How To Articlesby Thom Parker of WindJack Solutions.
Copyright © 2004 by WindJack Solutions
Navigate the Internal Structure of a PDF Document
A PDF Document is a many layered thing, that is, it has many layers of abstraction. You can look at one from many different perspectives, each with its' own advantages and disadvantages. At the lowest level, the PDF File contains the raw document data. Next up, the COS Layer organizes this data into a tree of simple objects. At the PD layer, these simple objects are put together to implement useful intermediate level structures like Fonts and Images. These are in turn organized into higher level constructs like Annotations and Pages. Some of these objects are also used to impose logical structure, like paragraphs and article threads. And there are more layers still.
Each of these layers of abstraction has its' own independent set of rules. For example, what constitutes a legal file format may not contain any useful objects. The COS Object Tree may contain many objects that do not contribute to the document display or are completely unintelligible to Acrobat, but still form a legal object tree. Knowing how to navigate these structures is essential to any PDF related development effort. PDF CanOpener makes this task easier than it ever has been before by providing a concurrent display of the document's COS Object Tree and navigation tools that show the relationship between objects in the tree and graphics displayed on the screen.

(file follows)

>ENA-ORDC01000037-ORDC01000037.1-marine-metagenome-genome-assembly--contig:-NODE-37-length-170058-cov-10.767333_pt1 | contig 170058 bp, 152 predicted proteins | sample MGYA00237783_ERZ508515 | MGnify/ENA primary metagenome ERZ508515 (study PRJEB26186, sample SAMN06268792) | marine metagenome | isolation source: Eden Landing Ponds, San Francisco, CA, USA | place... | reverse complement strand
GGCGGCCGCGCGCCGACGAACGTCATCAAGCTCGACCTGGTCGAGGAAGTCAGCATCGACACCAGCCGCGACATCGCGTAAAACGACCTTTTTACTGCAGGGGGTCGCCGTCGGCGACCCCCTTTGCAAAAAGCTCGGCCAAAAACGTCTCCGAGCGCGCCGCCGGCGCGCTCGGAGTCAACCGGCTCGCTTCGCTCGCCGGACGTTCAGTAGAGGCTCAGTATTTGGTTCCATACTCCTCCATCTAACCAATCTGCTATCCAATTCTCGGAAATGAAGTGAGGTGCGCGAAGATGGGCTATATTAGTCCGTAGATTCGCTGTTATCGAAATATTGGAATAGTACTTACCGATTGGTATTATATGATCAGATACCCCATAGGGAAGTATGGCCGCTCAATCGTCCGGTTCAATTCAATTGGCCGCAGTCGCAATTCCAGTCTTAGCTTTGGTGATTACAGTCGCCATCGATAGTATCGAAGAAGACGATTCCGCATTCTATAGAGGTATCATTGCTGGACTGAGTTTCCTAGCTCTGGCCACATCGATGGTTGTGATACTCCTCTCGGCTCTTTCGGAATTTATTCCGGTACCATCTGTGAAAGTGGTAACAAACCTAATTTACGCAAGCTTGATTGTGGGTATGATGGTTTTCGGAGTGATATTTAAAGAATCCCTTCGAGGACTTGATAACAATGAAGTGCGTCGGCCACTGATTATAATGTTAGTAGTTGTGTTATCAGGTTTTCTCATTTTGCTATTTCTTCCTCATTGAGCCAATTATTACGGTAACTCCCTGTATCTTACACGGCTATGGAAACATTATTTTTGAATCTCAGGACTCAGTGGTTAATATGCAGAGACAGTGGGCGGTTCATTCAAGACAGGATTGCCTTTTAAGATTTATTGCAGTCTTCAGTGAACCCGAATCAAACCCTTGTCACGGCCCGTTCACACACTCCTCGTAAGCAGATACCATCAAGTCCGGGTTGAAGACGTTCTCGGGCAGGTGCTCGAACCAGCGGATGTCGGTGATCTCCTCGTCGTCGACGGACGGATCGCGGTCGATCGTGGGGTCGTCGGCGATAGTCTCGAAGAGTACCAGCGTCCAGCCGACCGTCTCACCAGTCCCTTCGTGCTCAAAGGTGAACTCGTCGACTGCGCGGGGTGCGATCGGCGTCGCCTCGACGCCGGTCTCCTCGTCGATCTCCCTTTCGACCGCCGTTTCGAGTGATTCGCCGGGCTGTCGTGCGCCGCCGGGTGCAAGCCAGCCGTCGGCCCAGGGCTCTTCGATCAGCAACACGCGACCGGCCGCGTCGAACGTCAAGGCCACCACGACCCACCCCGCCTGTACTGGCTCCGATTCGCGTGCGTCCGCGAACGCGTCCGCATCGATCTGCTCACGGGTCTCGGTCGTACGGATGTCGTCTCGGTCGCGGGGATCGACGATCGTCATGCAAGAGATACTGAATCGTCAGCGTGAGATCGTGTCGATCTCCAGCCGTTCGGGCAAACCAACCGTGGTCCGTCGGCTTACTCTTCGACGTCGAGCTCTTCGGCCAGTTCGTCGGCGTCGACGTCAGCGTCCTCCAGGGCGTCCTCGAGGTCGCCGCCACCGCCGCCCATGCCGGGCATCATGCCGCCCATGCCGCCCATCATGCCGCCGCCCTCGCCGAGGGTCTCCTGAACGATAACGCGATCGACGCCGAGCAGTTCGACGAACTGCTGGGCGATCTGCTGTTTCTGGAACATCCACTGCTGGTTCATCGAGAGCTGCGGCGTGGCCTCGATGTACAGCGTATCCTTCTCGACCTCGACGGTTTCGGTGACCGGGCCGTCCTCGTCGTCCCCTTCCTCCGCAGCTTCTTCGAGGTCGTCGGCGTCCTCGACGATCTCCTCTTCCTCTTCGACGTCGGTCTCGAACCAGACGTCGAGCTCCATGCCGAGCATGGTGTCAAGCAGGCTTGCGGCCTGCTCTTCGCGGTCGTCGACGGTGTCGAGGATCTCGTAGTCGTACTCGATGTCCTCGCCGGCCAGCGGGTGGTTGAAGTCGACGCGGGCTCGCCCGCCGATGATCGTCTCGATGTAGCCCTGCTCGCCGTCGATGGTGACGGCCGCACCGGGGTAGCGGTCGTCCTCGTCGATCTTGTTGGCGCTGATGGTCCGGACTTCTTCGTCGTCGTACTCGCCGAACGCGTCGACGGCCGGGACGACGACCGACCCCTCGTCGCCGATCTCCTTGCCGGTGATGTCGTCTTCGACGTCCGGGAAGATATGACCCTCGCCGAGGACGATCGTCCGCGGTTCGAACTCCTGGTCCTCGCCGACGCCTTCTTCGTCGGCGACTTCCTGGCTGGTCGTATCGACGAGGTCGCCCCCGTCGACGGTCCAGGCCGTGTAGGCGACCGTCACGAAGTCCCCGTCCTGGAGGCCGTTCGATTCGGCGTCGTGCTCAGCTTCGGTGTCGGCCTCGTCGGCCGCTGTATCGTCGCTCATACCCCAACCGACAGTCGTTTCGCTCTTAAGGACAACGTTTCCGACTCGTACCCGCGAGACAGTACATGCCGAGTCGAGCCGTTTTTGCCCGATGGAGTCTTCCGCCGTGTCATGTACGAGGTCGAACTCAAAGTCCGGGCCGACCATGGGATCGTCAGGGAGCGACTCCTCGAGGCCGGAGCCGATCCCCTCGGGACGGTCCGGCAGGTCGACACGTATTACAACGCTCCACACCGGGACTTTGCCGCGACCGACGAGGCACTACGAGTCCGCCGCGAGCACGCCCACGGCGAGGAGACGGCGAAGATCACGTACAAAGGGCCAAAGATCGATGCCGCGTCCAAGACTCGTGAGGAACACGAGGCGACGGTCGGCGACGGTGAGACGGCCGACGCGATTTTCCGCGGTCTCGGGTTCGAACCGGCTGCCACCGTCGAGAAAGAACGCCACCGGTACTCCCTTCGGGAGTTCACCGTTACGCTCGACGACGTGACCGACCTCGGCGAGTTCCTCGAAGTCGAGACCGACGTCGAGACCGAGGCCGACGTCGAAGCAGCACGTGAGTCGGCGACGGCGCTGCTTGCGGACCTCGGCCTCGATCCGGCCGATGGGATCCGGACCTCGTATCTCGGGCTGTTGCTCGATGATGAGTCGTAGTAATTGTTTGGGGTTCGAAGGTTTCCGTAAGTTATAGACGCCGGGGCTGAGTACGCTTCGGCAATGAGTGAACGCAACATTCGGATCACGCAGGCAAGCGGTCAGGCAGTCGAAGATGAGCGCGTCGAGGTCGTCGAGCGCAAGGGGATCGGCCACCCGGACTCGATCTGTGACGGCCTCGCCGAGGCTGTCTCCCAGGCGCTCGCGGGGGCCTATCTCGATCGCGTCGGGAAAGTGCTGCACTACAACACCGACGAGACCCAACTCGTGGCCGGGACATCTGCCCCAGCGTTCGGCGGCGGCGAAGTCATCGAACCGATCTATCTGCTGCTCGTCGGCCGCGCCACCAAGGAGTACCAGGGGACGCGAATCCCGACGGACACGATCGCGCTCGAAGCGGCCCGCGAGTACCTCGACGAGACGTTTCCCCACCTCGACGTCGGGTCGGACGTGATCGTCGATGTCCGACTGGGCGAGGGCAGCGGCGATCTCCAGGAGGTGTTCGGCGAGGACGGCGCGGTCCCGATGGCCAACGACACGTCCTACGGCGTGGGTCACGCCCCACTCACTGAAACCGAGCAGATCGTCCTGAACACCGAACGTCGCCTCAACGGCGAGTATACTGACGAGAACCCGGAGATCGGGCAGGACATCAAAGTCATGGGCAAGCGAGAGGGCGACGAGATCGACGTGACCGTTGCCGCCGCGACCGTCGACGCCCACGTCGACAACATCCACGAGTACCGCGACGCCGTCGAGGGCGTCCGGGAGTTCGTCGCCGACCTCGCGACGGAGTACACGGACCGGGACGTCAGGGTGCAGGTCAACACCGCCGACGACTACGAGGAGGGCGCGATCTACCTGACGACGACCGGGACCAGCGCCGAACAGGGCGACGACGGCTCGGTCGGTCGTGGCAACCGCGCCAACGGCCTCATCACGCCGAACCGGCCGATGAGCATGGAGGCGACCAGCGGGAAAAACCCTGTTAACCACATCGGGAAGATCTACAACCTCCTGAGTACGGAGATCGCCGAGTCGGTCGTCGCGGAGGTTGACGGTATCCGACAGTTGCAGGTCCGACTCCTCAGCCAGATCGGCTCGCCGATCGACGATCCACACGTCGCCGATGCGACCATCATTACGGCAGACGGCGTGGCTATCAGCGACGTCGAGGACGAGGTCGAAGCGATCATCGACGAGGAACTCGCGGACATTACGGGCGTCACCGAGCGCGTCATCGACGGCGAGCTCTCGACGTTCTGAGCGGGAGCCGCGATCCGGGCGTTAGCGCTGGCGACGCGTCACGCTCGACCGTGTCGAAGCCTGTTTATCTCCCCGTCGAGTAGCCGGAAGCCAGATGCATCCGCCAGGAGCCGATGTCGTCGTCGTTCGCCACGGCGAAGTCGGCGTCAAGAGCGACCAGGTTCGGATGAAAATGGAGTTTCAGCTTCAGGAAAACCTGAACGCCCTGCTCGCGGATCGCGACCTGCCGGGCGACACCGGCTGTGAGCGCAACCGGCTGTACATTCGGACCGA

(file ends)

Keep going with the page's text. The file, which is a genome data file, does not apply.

PDF File Structure:
The PDF File Format is text with some binary data mixed in. If you open it in a text editor you'll see the raw objects that define the structure and content of the document. Explicit object definitions are prefixed with some text that looks like this '12 0 obj' , the number 12 is the object reference. This is called an indirect object since it can be referenced by its' number. You will also see objects without this reference prefix. These objects are called Direct Objects and are always contained inside other objects. A container object that references another object does so with the syntax '12 0 R' , to include the previous object defined with '12 0 obj' . There are only 8 low level, or COS, object types.
Getting tired yet? Looking at the raw data in the file is really not very useful. The structure of a PDF File does not match the structure of the PDF Document it describes. For the most part the file looks like a list of unconnected object definitions. To get a sense of how it all fits together you need to look at it another way.
The COS Object Tree:
The COS Object Tree is the real meat of a PDF Document. Except for some security info and the Info dictionary (neither of which contribute to the document display), everything in the document is in the COS Object Tree. Many of the nodes in this tree are the root nodes for a higher level object type. Typically this root node will be a COS Dictionary. Two notable exceptions are the XObject, which has a COS Stream as the root, and the Rectangle Object, which uses the COS Array as its root object. Let's take a look at some of these objects. For the purposes of this article I'll be using screen shots of PDF CanOpener to display different parts the COS Object Tree. This discussion will focus on the most important part of the tree, the pages. Articles on navigating other parts of the COS Object Tree will come later.
If you have PDF CanOpener just activate it and it will show you the root of the current Document (if you don't have it, download the free trial copy and install it now). Expand this node to get a look at the first level of objects in the document. Already this is easier than looking at the raw data in the file.